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Can I recognize the age of a firebug from the pattern on its back?

If yes, what pattern shows what age/stage?

Below is what I extrapolated from Wikipedia, but is there a more precise scale with more steps? (I could not find more than this with google).

Nymph:enter image description here Adults:enter image description here

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up vote 7 down vote accepted

The answer is more or less yes. Normally Firebugs (Pyrrhocoris apterus) go through 5 nymph instar stages (as do most Hemiptera), where they resemble the adults more and more as they grow. Only adults are winged and have have functional reproductive organs. This type of metamorphosis is called hemimetabolous or simple metamorphosis (in contrast to Holometabolism or complete metamorphosis). However, I cannot find a good overview of the instar stages of Firebugs to link to.

A generic overview of Heteroptera (True Bugs) can bee seen here (from www.amnh.org/learn/biodiversity_counts):

development of Heteroptera (True Bugs)

This picture shows (at least) three instars + adults of Pyrrhocoris apterus (from http://www.projectnoah.org/spottings/17248017). The large nymph with 3 dots along the midline is the final 5th instar nymph:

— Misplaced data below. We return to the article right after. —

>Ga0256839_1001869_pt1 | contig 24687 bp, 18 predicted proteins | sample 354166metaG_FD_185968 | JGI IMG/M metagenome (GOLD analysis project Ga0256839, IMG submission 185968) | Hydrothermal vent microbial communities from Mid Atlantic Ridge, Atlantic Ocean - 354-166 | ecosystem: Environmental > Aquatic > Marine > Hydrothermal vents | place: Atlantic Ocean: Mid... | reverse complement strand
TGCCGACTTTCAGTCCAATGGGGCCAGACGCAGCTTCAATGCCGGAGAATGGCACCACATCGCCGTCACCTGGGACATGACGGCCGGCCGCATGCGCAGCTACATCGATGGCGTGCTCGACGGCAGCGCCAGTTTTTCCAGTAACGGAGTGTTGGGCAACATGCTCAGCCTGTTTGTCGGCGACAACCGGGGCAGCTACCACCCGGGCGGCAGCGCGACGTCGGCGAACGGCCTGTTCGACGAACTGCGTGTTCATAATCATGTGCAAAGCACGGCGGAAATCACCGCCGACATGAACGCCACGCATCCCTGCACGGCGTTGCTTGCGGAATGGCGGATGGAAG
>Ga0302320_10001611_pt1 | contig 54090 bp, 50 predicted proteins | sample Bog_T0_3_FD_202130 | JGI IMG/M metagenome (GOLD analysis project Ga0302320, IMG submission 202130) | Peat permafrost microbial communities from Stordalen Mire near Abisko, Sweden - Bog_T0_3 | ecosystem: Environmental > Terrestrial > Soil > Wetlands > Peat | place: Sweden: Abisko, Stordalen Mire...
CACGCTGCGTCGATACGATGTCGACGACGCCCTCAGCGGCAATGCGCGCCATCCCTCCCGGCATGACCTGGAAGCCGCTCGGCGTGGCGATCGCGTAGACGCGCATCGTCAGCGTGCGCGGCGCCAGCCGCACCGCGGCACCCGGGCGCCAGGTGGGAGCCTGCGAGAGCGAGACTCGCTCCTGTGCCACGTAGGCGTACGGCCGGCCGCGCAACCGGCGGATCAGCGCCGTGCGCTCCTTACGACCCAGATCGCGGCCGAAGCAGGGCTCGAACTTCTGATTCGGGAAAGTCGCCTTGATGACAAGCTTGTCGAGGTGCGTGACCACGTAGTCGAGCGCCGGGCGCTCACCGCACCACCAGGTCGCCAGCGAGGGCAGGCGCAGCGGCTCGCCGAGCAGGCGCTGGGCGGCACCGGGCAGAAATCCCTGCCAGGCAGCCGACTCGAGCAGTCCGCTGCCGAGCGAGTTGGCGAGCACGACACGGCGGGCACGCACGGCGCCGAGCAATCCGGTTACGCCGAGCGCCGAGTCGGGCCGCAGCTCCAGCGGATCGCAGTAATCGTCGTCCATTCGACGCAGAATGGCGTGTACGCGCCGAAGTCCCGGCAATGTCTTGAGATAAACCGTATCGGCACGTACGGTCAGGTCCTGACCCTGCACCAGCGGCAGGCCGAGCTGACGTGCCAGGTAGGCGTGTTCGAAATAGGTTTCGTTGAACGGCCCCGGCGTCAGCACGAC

Pyrrhocoris apterus instars + adults

However, due to hormonal disruptions there have been cases with even more nymph stages (6th and 7th instars with adult characteristics), but this is under unnatural laboratory conditions (e.g. Slama & Williams 1965 and Konopova et al. 2011). Konopova et al (2011) also has pictures of instar stages 4 & 5 (along with gene knowdown versions).

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Nice referenced info. The first image would be even better if indicated the patterns too :-) –  nic Jul 3 '13 at 6:08
    
I'm sure you can find one for Firebugs in a suitable book. However, the graph I posted is a general overview of Heteroptera, which consists of >40000 species, and the growth patterns naturally differs quite alot within the taxon. –  fileunderwater Jul 5 '13 at 8:01
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